• remember that not everyone has a clear idea what they want to do so your child's career ideas may change as they get older.
  • listen, do not judge.

Helping your child plan a career

Once your child has some ideas about what they would like to do, encourage them to look into what they need to do to get there. As well as helping them decide on their next steps, you will also be helping them to develop the decision-making skills important in adult life. They will need to weigh up the pros and cons of various options, make a decision based on the information available - then put their plan into action.

Encourage your child to:

  • talk about their career’s ideas and future and research a wide range of careers.
  • be aware of all the options available, including those in education, employment and training.
  • discuss ideas and options with teachers or careers advisers at school or college.
  • find out about training, college, and university entrance requirements as well as what is needed for jobs they are interested in.
  • develop their skills by taking part in clubs and activities, both within and outside of school - this will help them when they are applying for courses or jobs.
  • find out about the world of work through work experience and extra-curricular activities related to it or by talking to relatives and family friends about the kinds of work they do.
  • attend any careers events their school organizes.


Provider Access Statement

Woodham Academy: Provider Access Policy

This policy statement sets out the school’s arrangements for managing the access of providers to pupils at the school for the purpose of giving them information about the provider’s education or training offer. This complies with the school’s legal obligations under Section 42B of the Education Act 1997.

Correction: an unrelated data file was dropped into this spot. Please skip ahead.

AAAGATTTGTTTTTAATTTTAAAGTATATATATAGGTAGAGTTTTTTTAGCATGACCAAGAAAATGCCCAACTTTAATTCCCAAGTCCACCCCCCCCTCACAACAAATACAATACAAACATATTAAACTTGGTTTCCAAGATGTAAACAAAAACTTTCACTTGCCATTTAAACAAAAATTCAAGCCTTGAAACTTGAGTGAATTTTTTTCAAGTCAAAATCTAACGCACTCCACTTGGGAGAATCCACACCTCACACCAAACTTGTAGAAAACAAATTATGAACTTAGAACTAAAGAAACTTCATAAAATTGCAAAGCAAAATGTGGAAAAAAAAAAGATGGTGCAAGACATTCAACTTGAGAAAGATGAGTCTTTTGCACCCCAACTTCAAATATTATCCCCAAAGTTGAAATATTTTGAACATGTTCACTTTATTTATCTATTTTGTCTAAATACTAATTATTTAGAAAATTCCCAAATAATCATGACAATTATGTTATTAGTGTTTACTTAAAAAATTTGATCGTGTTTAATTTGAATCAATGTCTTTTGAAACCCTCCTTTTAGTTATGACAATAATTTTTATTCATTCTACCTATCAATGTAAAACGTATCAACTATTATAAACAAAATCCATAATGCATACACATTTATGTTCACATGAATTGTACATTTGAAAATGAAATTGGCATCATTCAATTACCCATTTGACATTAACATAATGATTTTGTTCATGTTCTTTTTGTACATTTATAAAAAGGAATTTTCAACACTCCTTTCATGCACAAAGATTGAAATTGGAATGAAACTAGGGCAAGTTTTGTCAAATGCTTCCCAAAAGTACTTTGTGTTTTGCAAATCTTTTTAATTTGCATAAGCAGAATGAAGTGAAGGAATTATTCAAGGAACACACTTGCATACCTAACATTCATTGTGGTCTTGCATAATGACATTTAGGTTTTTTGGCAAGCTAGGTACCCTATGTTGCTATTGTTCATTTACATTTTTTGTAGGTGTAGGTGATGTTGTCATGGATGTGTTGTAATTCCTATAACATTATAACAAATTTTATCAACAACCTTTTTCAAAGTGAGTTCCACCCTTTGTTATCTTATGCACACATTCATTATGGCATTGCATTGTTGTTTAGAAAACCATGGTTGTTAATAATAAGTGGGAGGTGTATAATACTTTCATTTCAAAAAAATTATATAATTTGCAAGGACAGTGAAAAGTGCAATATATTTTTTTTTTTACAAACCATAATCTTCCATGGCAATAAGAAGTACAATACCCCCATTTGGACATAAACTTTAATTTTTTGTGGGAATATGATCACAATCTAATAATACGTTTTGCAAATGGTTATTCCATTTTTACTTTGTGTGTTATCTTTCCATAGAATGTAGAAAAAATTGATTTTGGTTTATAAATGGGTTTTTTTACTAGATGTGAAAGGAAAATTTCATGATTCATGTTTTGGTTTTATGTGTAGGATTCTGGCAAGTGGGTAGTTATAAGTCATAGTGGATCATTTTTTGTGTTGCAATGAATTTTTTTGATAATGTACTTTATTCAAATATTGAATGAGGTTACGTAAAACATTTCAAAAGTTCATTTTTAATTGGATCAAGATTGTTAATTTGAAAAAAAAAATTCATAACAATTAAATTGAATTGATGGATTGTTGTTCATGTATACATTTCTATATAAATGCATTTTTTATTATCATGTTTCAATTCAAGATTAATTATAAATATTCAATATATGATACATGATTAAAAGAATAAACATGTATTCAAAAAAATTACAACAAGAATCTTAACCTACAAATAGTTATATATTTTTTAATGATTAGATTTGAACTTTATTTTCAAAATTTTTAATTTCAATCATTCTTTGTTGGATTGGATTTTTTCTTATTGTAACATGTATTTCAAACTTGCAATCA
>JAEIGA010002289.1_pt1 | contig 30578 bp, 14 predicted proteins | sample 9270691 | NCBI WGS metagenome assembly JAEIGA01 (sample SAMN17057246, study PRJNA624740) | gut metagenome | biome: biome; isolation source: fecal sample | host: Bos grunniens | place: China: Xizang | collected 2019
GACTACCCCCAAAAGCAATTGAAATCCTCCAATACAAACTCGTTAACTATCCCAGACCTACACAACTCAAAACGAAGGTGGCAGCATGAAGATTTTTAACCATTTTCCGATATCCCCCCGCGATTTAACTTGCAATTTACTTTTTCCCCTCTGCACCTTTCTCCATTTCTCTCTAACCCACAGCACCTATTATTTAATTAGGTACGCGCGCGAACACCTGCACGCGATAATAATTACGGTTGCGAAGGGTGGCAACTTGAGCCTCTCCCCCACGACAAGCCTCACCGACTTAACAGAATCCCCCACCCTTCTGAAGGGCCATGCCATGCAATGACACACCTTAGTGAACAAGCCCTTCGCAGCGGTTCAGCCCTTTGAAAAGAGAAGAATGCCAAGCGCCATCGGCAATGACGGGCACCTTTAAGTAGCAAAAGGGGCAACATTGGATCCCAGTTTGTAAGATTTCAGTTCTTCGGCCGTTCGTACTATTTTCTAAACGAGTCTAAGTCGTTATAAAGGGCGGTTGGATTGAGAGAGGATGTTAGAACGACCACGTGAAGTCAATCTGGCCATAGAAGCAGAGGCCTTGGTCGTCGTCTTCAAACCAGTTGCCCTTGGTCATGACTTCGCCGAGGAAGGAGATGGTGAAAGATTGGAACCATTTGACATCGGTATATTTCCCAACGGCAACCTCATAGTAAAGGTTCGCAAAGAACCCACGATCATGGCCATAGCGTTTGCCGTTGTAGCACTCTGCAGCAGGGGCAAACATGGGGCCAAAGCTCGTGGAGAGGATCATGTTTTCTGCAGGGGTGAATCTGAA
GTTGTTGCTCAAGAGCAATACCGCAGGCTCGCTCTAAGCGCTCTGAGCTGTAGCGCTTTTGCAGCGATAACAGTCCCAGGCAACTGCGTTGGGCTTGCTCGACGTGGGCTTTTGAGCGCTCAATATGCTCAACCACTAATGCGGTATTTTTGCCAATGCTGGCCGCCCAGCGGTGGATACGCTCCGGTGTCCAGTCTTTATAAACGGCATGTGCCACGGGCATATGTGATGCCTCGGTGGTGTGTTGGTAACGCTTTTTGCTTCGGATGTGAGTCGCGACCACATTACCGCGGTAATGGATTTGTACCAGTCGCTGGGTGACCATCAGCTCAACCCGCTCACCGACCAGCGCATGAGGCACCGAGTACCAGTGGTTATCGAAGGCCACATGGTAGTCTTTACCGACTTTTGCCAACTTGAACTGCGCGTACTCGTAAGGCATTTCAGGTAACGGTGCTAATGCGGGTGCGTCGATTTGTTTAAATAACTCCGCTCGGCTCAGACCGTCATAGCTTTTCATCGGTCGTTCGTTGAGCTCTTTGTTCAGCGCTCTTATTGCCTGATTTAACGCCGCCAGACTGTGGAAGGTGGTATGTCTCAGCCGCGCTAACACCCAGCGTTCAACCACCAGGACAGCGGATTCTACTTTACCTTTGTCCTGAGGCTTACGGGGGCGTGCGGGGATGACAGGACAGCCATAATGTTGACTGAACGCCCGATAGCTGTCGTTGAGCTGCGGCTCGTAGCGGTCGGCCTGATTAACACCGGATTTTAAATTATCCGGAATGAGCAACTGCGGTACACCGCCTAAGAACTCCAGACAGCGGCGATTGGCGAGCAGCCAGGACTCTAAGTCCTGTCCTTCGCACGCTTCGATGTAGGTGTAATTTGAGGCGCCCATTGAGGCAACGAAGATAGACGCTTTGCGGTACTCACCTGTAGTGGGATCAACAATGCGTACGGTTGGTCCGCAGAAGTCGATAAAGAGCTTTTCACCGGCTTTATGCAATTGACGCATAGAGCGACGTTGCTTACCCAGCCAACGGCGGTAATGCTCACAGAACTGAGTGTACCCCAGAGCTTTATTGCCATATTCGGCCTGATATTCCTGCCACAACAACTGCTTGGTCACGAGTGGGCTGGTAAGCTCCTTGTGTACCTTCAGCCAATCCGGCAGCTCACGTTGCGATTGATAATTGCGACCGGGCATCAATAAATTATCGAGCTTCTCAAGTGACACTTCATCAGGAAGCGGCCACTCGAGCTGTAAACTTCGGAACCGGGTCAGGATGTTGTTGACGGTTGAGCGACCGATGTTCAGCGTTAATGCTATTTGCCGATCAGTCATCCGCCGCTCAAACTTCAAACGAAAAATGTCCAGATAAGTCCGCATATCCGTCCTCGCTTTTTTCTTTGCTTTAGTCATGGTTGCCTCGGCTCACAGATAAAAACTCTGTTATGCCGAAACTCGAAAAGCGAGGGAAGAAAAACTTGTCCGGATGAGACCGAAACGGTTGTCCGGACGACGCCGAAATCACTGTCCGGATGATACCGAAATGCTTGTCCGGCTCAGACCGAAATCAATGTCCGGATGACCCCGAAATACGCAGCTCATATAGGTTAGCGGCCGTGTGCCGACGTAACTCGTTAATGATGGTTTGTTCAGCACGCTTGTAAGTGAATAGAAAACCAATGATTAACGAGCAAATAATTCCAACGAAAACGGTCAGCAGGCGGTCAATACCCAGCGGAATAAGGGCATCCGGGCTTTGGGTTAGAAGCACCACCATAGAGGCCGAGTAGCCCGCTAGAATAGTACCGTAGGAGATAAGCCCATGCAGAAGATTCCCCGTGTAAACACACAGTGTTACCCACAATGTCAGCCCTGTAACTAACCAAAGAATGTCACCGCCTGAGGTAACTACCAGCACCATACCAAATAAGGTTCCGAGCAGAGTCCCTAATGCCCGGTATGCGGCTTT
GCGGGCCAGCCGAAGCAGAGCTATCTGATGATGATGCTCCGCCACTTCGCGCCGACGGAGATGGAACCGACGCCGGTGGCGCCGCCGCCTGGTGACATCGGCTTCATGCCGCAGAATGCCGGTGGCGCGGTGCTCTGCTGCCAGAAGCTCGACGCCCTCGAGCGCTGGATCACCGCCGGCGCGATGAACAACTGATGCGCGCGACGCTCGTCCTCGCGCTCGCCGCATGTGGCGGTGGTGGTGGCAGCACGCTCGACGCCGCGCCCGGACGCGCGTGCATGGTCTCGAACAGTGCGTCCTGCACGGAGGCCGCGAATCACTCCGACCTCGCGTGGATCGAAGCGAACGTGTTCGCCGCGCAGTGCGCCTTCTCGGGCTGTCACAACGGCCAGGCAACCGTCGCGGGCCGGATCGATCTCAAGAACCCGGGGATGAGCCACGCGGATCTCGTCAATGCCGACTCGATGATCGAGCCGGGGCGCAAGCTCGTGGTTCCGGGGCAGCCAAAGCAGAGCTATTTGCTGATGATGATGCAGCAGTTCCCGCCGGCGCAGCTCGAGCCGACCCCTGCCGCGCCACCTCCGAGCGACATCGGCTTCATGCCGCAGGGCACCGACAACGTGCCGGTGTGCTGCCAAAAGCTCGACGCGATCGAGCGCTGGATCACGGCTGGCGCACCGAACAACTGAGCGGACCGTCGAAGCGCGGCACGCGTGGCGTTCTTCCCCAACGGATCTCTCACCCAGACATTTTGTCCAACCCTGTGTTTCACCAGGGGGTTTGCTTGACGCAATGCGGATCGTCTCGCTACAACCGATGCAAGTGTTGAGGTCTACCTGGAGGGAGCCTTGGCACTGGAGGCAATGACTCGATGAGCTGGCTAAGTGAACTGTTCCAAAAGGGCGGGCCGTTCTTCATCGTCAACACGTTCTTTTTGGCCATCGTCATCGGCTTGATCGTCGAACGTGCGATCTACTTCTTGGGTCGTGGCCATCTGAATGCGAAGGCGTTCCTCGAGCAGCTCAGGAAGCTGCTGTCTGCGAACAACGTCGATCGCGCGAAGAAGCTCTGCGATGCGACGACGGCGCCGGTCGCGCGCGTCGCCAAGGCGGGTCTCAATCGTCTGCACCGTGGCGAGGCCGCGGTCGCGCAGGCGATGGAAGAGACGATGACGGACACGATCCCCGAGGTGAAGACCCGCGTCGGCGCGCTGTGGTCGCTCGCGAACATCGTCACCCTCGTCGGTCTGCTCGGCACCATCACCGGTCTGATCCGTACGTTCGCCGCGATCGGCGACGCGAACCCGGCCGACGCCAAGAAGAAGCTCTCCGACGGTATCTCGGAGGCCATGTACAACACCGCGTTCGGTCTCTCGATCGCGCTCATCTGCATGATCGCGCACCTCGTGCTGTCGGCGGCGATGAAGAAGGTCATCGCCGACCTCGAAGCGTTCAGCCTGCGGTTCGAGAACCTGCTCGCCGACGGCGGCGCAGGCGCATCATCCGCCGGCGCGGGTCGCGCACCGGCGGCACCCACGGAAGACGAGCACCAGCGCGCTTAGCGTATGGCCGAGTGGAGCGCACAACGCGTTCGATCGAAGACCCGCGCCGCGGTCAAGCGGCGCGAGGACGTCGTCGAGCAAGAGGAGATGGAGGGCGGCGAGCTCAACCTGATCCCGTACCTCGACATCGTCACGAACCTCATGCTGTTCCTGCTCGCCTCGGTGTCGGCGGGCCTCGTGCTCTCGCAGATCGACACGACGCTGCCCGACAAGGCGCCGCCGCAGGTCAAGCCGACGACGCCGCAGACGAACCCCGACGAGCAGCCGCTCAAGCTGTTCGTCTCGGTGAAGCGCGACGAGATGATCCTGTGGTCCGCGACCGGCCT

Pupil entitlement

All pupils in years 8-13 are entitled:

  • to find out about technical education qualifications and apprenticeships opportunities, as part of a careers programme which provides information on the full range of education and training options available at each transition point.
  • to hear from a range of local providers about the opportunities they offer, including technical education and apprenticeships – through options events, assemblies and group discussions and taster events.
  • to understand how to make applications for the full range of academic and technical courses.

Management of provider access requests

A provider wishing to request access should contact Rebecca Woolley, Careers Lead, on 01325 300328 or via e-mail at

Opportunities for access

A number of events, integrated into the school careers programme, will offer providers an opportunity to come into school to speak to pupils/their parents/carers. If you are interested, please speak to our Careers Leader to identify the most suitable opportunity for you.

Premises and facilities

The school will make the main hall, classrooms or private meeting rooms available for discussions between the provider and students, as appropriate to the activity. The school will also make available AV and other specialist equipment to support provider presentations. This will all be discussed and agreed in advance of the visit with the Careers Leader or a member of their team.

Measuring the success and impact of the Careers Programme Statement

The Gatsby Benchmarks are the key aspects of Careers Education at Woodham Academy.  Throughout our Career's curriculum we are able to focus on the Gatsby Benchmarks.


Gatsby Benchmarks



Woodham Academy uses the Compass Evaluation tool to measure the impact of the Careers Programme and Education.  Current performance against the Gatsby Benchmarks, informs planning for subsequent years.

This information will be reviewed annually.


Woodham Academy is an exempt charity. It is a company limited by guarantee registered in England and Wales with company number 8167333.
01325 300328